How to Stop Skipping Breakfast

Holli Lapes, RD, LD/N

You know how the old saying goes: breakfast is the most important meal of the day! 1-3

This holds true today and is more important than you may think. Breakfast is an especially important meal if you have diabetes or are looking to lose weight.

You may be skipping breakfast for many reasons. Below are some common ones and ways to get around them.

No Time to Make Breakfast or Prepare Lunch

Make some hardboiled eggs the night before or grab a Greek yogurt from the fridge on your way out the door. Give meal prep a try! Set aside a couple hours on one day of the week to chop and prepare individual serving sizes of fruit and vegetables, for snacking and for later use in cooking meals.

We have good intentions at the grocery store, but when the time comes — we don’t have the time or energy to cook the foods we bought and then end up throwing out spoiled produce. Many poor dietary choices are made when blood sugar drops; all we want to do is reach for something convenient to satisfy our hunger.

You Don’t Even Like Breakfast Foods!

Then don’t eat breakfast foods! Have a couple slices of low sodium & nitrate free deli turkey instead. In many cultures, breakfast consists of fish and other “non-traditional” foods as compared to what Americans typically eat. Maybe this is a good thing after all, since traditional American breakfast is usually jam packed with empty calories from refined carbohydrates such as pancakes and sugary cereals.

However, if there’s any meal that one should have [more] carbohydrates, it is probably breakfast. The central nervous system, including the brain, relies on carbohydrates as a primary source of energy.4 So, choosing whole grains, fruits and starchy vegetables in the morning with your protein and healthy fat is a great way to fuel up for the day ahead.

You’re Just Not Hungry in the Morning

If you’re not hungry in the morning, this is a red flag that you are caught up in an unhealthy cycle. You skip breakfast (and maybe even lunch) and then you end up overeating at dinner. Or, maybe all your meals have shifted to later in the day due to your skipping breakfast. Perhaps you stay up late at night and wake up later. In the morning, you wake up and you’re not hungry — the cycle starts over again.

A likely explanation as to why you are not hungry in the morning is that you are overeating at dinnertime and/or eating later in the evening. It will take time to change this pattern, as habits can be difficult to break. The first step in the pathway to change is realizing you are in a pattern like this. For better blood sugar control, try a simple shake consisting of whey protein mixed with water or milk of your preference within an hour of waking up if you don’t feel like having solid food yet.5,6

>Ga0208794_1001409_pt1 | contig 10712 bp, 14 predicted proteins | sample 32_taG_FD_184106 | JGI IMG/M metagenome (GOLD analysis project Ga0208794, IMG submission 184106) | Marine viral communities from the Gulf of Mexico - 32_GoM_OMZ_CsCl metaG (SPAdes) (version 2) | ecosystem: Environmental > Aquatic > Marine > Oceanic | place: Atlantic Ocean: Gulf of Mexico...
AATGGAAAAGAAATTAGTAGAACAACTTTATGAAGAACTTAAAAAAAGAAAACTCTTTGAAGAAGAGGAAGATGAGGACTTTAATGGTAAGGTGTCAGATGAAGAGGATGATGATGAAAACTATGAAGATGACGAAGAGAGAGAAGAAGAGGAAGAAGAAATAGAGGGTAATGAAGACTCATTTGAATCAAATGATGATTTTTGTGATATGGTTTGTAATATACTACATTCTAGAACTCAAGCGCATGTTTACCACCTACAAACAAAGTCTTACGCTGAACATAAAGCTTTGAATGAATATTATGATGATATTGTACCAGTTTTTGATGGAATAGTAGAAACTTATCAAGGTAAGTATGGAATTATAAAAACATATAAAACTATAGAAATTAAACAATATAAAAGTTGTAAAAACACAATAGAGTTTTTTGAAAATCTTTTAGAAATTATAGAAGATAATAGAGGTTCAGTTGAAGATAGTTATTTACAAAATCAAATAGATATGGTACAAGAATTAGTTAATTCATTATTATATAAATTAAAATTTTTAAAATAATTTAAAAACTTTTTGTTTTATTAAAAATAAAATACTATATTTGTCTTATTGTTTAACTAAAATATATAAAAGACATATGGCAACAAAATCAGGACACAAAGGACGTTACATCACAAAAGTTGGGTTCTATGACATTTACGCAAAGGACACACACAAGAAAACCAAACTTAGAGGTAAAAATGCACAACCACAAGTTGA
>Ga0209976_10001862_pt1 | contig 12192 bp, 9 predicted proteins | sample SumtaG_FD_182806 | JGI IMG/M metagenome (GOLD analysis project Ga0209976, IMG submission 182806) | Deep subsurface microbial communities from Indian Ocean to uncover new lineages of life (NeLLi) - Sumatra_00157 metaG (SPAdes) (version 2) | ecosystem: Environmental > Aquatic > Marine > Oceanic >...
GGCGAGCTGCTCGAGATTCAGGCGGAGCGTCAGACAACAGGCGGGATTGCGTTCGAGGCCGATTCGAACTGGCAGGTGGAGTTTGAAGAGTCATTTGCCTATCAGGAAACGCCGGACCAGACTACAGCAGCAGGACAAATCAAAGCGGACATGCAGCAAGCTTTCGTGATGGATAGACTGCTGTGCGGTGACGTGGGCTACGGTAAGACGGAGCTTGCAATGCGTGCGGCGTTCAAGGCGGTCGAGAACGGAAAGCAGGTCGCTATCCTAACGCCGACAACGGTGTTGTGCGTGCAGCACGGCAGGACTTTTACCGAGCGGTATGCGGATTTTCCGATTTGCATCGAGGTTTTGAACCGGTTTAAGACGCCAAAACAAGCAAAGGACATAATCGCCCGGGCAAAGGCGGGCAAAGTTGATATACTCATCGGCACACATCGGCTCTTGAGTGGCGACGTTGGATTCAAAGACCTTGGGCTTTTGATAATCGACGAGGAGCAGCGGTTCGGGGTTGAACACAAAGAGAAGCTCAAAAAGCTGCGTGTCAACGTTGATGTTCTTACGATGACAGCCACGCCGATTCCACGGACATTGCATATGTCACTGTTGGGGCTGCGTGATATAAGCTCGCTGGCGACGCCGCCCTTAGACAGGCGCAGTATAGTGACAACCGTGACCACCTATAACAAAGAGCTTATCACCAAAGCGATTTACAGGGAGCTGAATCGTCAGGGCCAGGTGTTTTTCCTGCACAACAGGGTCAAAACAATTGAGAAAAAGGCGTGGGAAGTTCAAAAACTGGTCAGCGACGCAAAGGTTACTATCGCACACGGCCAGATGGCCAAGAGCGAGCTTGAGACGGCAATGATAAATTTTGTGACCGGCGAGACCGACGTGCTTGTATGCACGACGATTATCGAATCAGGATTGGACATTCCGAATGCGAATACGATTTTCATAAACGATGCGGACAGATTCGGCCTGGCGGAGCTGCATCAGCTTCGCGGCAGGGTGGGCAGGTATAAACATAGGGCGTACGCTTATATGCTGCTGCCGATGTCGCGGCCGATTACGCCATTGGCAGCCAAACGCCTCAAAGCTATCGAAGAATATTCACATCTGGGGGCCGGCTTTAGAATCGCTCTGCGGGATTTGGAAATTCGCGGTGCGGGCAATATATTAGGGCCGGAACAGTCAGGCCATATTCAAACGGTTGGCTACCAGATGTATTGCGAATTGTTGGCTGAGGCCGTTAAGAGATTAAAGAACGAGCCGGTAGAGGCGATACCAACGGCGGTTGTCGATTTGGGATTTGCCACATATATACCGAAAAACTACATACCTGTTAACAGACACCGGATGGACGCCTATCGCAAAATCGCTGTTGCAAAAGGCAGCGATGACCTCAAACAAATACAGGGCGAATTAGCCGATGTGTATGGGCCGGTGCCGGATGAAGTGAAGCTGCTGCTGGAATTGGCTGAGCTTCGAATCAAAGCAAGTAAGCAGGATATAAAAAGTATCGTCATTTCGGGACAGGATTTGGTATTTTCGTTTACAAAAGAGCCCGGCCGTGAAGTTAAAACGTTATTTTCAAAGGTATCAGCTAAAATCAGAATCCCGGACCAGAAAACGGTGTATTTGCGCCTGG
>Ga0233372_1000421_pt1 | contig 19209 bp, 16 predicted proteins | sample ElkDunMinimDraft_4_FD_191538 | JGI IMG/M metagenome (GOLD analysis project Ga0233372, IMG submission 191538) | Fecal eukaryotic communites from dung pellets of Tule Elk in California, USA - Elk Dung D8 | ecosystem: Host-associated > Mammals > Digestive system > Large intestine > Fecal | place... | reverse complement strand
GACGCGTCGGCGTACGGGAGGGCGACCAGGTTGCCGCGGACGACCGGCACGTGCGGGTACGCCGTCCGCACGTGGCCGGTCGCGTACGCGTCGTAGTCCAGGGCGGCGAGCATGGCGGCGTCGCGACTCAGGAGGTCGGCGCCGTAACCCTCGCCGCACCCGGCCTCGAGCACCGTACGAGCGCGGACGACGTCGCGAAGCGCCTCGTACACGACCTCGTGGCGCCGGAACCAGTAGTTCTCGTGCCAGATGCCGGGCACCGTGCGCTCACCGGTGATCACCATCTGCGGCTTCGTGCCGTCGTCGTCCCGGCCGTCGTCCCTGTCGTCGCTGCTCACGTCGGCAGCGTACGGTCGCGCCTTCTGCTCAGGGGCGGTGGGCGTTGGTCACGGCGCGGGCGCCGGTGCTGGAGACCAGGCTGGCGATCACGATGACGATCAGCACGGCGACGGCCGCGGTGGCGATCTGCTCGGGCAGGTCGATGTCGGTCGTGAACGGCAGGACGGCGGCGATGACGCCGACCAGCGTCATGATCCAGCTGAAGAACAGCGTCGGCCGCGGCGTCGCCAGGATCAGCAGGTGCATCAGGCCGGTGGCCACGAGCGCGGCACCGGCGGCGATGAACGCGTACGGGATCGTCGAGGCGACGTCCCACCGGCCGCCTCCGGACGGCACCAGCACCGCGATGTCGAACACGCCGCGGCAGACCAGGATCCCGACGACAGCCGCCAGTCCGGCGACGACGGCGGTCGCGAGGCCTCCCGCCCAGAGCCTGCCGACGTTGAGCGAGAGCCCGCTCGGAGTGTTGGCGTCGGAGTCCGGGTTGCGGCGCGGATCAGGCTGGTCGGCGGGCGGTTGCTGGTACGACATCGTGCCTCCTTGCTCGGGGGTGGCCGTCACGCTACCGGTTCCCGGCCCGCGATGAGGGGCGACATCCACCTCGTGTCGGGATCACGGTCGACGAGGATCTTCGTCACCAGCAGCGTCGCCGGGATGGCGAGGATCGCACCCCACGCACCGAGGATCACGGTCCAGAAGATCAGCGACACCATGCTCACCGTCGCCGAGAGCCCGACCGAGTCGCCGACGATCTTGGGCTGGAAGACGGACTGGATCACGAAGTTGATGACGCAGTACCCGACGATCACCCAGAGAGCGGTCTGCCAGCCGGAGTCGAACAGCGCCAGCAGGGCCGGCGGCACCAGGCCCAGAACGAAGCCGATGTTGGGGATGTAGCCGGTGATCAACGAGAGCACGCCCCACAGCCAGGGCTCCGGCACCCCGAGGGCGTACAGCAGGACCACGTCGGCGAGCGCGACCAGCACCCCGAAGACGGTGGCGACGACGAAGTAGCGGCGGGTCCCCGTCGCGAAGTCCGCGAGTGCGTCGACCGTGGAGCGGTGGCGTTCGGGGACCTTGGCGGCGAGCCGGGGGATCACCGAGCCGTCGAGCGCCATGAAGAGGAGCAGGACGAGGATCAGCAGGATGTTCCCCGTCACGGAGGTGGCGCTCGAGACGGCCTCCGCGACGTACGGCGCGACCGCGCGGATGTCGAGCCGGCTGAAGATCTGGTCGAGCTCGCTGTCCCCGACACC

You’re Too Stressed to Eat

Some people overeat when they are stressed while others cannot eat at all. If this is the case, the primary focus needs to be stress management.

In the meanwhile, try sipping on some nutrient dense shakes or smoothies to ensure you are at least receiving some nourishment. Otherwise, you are setting yourself up for a compromised immune system, not to mention all the long-term effects of chronic stress such as elevations in cortisol.

Why Does All This matter?

For weight loss: when you skip meals, the body thinks it is starving and goes into survival mode.7 This will make it even more difficult to lose weight.

Why this is important for diabetics: To compensate for no carbs entering the system, the body will release sugar into the bloodstream, causing a spike. Even if you are not diabetic, you don’t want this elevation in blood sugar because it can cause organ damage over time and even lead to the development of diabetes.

References:

  1.  http://www.ncbi.nlm.nih.gov/pubmed/16376851[AR1]
  2. http://www.ncbi.nlm.nih.gov/pubmed/26284449
  3. http://www.ncbi.nlm.nih.gov/pubmed/1550038
  4.  http://www.ncbi.nlm.nih.gov/pmc/articles/PMC3900881/
  5. http://www.medscape.com/viewarticle/862094?src=trendmd_pilot&trendmd-shared=1
  6. http://care.diabetesjournals.org/content/early/2015/07/01/dc15-0761.abstract
  7. http://www.ncbi.nlm.nih.gov/books/NBK22414/

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